Analysis. 'We must defend against divisions from within and from outside. I am sure that we have the strength to do so, and that is the task that I have set for myself.'

Von der Leyen wants a second mandate in the name of defending the union

Ursula von der Leyen wants another five years as president of the Commission – “a conscious and thoughtful decision,” she said on Sunday in Berlin during the meeting of the governing council of the CDU. The EPP is expected to nominate her as lead candidate at the next congress, which will take place on March 6-7 in Bucharest. Then, the European Council is set propose her name for the Commission presidency.

Since 2002, most of the 27 countries have been governed by parties that are part of the EPP, the largest group in the Parliament – which decides on electing the Council president – and expected to remain the largest after the June 6-9 elections. So far, Sweden, Latvia, Lithuania, and also Spain’s Socialist Pedro Sánchez have already declared their support for von der Leyen, and German Chancellor Olaf Scholz has no intention of opposing her candidacy (in any case, he certainly doesn’t support Merkel’s former defense minister for NATO secretary). Only Viktor Orbán is clearly against her (during her tenure, the Commission froze funds destined for Hungary for disregarding the rule of law).

In 2019, von der Leyen’s nomination was a whirlwind, wanted by Emmanuel Macron and Angela Merkel to avoid picking the unexciting Manfred Weber. Ursula von der Leyen’s candidacy was approved by only nine votes in the European Parliament. This year, there are risks due to the expected growth of the far right. In 2019, the “Ursula majority” consisted of the EPP, the Socialists and Democrats (S&D) and Renew. This time she may need support from part of the ECR group, and the Council president has already prepared the ground, signaling public agreement with Giorgia Meloni in Lampedusa, in Forli, and once again in Rome on the occasion of the launch of Meloni’s Mattei Plan for Africa, meetings that have led to grumbling in Brussels.

“We must defend against divisions from within and from outside. I am sure that we have the strength to do so, and that is the task that I have set for myself,” said von der Leyen. “From within” must mean the tendencies within the EPP towards agreement with the far right (as is already happening in a number of countries, where the right is in coalition with the extremists). By “from outside” she likely means the black wave that aims to overturn the preeminence of a centrist positions in European institutions.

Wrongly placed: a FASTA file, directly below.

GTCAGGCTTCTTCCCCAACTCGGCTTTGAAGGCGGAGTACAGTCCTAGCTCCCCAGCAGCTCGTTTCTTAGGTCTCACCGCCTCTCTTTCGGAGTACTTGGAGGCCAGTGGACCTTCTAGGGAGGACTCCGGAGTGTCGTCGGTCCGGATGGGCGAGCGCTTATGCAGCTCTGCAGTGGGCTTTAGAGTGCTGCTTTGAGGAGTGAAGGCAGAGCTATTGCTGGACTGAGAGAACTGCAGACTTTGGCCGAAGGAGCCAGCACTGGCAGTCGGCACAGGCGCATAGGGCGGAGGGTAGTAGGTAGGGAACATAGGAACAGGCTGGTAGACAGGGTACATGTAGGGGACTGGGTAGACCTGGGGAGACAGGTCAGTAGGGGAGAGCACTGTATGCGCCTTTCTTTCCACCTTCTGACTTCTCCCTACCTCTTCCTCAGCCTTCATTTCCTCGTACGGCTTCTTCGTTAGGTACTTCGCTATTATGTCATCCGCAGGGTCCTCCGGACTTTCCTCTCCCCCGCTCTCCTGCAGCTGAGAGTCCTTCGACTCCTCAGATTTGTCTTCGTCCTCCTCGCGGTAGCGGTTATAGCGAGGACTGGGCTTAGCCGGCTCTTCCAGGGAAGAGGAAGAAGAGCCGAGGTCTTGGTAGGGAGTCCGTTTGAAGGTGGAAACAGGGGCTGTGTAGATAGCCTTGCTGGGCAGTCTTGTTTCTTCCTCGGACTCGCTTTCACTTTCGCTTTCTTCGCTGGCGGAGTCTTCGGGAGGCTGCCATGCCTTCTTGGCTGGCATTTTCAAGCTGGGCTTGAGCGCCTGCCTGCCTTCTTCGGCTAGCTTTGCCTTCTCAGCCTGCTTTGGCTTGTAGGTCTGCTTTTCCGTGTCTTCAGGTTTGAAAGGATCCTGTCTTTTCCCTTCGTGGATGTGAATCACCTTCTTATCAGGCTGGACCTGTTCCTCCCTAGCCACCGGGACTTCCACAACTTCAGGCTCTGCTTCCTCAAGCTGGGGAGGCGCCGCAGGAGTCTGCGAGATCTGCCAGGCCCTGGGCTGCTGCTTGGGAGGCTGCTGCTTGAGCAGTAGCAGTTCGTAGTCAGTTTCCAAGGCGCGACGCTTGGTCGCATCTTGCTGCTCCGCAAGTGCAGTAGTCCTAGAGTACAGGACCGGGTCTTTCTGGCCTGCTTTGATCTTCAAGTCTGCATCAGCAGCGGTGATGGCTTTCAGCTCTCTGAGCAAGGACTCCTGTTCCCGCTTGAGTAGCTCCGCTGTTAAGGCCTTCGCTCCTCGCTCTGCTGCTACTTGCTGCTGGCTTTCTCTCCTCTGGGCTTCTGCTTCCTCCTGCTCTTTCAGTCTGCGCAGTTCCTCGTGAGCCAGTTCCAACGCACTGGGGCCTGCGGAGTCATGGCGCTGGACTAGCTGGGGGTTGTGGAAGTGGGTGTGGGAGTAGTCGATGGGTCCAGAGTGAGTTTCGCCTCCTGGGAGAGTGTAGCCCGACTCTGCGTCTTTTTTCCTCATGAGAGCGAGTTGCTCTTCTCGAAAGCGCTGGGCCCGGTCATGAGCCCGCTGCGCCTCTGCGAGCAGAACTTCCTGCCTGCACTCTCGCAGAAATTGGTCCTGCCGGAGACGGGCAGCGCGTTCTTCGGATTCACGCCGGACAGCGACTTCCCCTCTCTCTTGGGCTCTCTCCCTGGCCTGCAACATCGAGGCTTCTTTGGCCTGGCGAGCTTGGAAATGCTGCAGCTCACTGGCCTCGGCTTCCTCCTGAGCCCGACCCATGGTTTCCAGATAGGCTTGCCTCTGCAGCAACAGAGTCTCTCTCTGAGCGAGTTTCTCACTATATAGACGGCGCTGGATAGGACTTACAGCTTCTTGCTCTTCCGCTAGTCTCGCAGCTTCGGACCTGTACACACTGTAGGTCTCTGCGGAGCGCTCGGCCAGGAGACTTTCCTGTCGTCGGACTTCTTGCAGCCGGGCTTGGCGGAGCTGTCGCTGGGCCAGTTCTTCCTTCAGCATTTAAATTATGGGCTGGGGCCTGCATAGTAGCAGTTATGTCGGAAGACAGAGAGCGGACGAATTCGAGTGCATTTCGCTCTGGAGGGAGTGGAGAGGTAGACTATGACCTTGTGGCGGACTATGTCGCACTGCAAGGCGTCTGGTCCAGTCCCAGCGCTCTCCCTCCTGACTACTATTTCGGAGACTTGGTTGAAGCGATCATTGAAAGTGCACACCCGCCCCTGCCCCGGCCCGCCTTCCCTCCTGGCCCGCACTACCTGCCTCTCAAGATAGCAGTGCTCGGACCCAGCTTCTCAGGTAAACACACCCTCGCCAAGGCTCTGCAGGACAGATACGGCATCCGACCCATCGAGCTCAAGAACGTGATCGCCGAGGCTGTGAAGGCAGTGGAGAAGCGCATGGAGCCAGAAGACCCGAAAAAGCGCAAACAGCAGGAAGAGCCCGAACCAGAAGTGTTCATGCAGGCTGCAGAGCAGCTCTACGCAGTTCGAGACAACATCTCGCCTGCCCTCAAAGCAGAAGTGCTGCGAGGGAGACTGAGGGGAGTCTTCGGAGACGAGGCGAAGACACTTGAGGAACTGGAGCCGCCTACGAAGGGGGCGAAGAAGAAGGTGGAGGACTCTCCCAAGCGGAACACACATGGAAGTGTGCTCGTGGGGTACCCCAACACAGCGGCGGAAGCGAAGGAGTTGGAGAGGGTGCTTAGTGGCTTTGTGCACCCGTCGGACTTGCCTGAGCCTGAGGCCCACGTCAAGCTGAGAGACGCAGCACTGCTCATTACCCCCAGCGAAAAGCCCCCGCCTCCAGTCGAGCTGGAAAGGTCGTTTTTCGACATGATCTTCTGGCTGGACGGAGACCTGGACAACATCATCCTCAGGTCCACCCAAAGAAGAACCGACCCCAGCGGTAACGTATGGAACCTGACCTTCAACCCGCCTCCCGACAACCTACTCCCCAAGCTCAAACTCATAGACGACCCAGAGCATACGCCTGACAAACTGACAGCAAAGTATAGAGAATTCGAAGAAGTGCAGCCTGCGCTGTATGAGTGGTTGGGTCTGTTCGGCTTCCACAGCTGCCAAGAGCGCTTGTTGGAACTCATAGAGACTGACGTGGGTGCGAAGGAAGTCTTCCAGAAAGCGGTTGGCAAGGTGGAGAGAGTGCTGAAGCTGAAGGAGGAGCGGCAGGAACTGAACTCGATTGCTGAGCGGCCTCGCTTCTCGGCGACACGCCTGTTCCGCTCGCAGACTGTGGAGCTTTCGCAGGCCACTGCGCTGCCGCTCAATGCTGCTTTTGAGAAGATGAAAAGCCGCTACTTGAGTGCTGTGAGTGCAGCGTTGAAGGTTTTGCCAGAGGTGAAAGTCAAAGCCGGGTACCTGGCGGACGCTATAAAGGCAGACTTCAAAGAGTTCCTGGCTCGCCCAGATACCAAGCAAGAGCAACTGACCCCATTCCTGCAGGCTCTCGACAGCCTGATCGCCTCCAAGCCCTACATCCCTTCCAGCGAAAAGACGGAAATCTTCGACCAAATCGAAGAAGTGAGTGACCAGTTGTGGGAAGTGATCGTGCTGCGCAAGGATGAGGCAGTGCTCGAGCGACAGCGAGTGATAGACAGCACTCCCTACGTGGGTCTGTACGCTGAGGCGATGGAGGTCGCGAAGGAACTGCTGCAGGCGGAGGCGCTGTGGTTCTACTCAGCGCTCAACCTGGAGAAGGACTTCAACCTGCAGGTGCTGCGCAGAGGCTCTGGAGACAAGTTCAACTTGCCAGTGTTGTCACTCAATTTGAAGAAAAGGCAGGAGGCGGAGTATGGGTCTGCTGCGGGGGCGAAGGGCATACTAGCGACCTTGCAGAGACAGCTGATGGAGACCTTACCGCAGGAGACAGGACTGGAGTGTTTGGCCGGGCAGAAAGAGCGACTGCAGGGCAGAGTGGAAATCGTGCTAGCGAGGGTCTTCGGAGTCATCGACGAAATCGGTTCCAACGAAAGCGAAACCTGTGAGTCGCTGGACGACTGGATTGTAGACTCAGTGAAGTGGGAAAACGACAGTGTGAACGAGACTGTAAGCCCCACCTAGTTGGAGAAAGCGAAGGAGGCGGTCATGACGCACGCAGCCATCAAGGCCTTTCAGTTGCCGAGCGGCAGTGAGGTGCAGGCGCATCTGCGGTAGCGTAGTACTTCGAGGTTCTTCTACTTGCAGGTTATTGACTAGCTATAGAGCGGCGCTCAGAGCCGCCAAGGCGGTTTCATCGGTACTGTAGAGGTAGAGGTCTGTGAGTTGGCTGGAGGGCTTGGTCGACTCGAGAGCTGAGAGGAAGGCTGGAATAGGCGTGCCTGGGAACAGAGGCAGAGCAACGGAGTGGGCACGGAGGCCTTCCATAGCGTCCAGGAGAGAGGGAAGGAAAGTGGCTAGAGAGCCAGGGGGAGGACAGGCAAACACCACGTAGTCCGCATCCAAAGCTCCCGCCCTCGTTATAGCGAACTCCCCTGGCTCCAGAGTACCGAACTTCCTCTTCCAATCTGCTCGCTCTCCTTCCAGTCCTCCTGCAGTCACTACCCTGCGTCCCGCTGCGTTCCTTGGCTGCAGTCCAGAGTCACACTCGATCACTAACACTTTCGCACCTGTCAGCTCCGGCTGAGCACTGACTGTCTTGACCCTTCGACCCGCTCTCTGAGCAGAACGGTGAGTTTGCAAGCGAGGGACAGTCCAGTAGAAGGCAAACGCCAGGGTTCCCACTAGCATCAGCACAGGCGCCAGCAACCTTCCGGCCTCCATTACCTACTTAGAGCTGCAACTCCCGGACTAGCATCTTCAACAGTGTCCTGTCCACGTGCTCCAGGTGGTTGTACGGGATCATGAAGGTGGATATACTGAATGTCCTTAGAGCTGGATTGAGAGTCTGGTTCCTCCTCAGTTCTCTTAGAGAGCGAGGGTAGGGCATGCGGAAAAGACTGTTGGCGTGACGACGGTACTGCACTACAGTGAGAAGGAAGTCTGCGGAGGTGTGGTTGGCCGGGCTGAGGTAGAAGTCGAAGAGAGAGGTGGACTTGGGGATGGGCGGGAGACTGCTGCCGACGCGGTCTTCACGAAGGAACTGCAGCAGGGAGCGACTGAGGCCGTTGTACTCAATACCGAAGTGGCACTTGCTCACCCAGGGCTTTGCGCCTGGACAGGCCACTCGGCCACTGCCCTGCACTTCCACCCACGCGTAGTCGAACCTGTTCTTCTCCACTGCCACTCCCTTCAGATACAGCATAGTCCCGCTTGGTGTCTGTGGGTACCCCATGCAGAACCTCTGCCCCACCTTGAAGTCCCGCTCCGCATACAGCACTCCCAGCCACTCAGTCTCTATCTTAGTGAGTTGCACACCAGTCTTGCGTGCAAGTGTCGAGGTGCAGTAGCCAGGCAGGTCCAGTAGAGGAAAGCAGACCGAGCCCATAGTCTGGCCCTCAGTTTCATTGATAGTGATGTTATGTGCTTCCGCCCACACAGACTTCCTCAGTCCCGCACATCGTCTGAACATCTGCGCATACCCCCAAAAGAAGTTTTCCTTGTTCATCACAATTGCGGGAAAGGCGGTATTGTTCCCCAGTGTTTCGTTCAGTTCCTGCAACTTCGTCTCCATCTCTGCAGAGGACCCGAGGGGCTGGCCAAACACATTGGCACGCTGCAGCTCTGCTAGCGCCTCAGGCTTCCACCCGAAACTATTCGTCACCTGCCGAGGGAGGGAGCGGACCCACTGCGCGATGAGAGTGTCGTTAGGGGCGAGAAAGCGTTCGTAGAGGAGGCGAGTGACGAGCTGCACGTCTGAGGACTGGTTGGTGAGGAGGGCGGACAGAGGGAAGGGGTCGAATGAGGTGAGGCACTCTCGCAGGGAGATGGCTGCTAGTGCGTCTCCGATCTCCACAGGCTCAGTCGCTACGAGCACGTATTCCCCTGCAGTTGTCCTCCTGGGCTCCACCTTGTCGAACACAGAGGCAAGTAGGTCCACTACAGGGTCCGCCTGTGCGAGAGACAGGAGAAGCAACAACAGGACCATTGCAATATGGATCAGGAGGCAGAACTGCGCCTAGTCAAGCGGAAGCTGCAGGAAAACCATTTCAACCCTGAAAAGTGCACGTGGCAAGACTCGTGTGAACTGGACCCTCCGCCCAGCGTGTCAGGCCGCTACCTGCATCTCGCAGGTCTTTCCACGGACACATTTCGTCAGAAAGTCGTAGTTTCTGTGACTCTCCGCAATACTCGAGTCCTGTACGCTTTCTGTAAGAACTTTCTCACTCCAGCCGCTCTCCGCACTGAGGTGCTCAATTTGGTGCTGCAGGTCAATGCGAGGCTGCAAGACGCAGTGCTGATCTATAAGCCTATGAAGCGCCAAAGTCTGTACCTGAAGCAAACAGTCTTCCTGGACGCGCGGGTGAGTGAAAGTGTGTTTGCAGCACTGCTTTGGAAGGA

Von der Leyen’s reelection would be a signal of continuity for the EU, at a time of crisis after crisis. We can already see the trajectory outlined: at the Munich Security Conference, von der Leyen proposed the introduction of a European Defense Commissioner, which should be someone from Eastern Europe (the name of the Polish Foreign Minister, Rodoslaw Sikorski, is already making the rounds).

And last Sunday, in a call with British Prime Minister Rishi Sunak, she insisted on support for Ukraine, which allows London to effectively put one foot back in the EU, as well as on the cooperation agreement between British agencies and Frontex to combat illegal immigration, which will be made official in the coming days. In 2019, Ursula von der Leyen promised she would lead a “geopolitical commission”; in 2024, the way forward she is proposing to restore the EU’s strength on the world stage is to build a common defense.

During her first term, von der Leyen worked to maintain the unity of the 27, even making Orbán toe the line one way or the other (on the opening of Ukraine’s accession negotiations and the 50 billion euros in aid).

The EC president managed the COVID crisis and joint vaccines, Brexit (which came into effect on January 31, 2020), the war in Ukraine, the Green Deal (proposed by the Commission in December 2019) and the advent of the digital economy. The 750-billion-euro joint loan (in July 2020) marked a turning point.

Regarding COVID, she is still dogged by the Pfizergate scandal: a court decision is expected this year following the complaint against von der Leyen for failing to disclose the contents of email exchanges with the CEO of the U.S. pharmaceutical company, Albert Bourla. A ruling against her could disrupt the start of her next term.

Ursula von der Leyen has long claimed that the Green Deal was the most important success of her presidency; however, enthusiasm for not compromising the future has waned. The EPP has lobbied to make concessions to farmers and to water down green standards. The greenhouse gas emission reduction goals for 2030 have been set into law, but there is a risk of the Green Deal not going any further, and von der Leyen is abandoning this battleground.

The common foreign policy, an area still provisional for the EU, has caused her a number of problems: most recently, she was criticized after a trip to Tel Aviv following the October 7 Hamas terrorist attack, where she made a statement siding with Israel without informing the member countries.

Earlier, her rivalry with EU Council President Charles Michel had led to her being embarrassed in the “sofagate” diplomatic incident in Istanbul, engineered by Erdogan with the complicity of the Belgian.

Subscribe to our newsletter

Your weekly briefing of progressive news.

You have Successfully Subscribed!